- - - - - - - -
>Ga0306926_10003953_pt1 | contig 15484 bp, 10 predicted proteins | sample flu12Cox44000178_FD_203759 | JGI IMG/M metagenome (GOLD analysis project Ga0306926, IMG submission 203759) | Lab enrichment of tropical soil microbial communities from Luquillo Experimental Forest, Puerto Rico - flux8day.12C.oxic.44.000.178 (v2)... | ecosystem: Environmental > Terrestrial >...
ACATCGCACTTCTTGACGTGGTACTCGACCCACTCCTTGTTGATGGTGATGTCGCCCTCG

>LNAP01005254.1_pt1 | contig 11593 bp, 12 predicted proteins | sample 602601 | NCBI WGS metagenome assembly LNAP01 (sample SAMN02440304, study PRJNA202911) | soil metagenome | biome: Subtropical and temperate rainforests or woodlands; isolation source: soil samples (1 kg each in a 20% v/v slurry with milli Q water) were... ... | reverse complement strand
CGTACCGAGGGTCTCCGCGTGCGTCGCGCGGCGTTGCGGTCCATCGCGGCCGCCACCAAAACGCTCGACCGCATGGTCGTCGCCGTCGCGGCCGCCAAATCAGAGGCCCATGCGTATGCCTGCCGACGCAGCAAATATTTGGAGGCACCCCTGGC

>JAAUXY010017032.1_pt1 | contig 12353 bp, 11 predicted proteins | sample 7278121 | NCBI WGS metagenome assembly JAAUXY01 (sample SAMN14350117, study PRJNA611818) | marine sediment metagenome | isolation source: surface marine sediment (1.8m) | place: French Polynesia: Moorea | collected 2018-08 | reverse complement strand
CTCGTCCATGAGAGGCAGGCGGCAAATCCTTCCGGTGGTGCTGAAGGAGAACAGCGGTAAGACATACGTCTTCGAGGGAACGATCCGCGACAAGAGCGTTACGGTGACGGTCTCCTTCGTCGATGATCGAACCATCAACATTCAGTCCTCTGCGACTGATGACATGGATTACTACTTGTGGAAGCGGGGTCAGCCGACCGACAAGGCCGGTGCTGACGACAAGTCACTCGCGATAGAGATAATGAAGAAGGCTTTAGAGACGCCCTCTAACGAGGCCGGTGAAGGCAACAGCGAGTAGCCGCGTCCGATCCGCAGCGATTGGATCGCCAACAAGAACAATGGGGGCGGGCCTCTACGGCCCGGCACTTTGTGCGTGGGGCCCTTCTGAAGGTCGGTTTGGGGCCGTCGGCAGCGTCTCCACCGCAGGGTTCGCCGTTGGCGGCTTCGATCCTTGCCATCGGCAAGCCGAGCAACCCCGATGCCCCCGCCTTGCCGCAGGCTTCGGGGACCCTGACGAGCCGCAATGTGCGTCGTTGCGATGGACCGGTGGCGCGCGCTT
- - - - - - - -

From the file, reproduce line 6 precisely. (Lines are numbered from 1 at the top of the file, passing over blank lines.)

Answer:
CTCGTCCATGAGAGGCAGGCGGCAAATCCTTCCGGTGGTGCTGAAGGAGAACAGCGGTAAGACATACGTCTTCGAGGGAACGATCCGCGACAAGAGCGTTACGGTGACGGTCTCCTTCGTCGATGATCGAACCATCAACATTCAGTCCTCTGCGACTGATGACATGGATTACTACTTGTGGAAGCGGGGTCAGCCGACCGACAAGGCCGGTGCTGACGACAAGTCACTCGCGATAGAGATAATGAAGAAGGCTTTAGAGACGCCCTCTAACGAGGCCGGTGAAGGCAACAGCGAGTAGCCGCGTCCGATCCGCAGCGATTGGATCGCCAACAAGAACAATGGGGGCGGGCCTCTACGGCCCGGCACTTTGTGCGTGGGGCCCTTCTGAAGGTCGGTTTGGGGCCGTCGGCAGCGTCTCCACCGCAGGGTTCGCCGTTGGCGGCTTCGATCCTTGCCATCGGCAAGCCGAGCAACCCCGATGCCCCCGCCTTGCCGCAGGCTTCGGGGACCCTGACGAGCCGCAATGTGCGTCGTTGCGATGGACCGGTGGCGCGCGCTT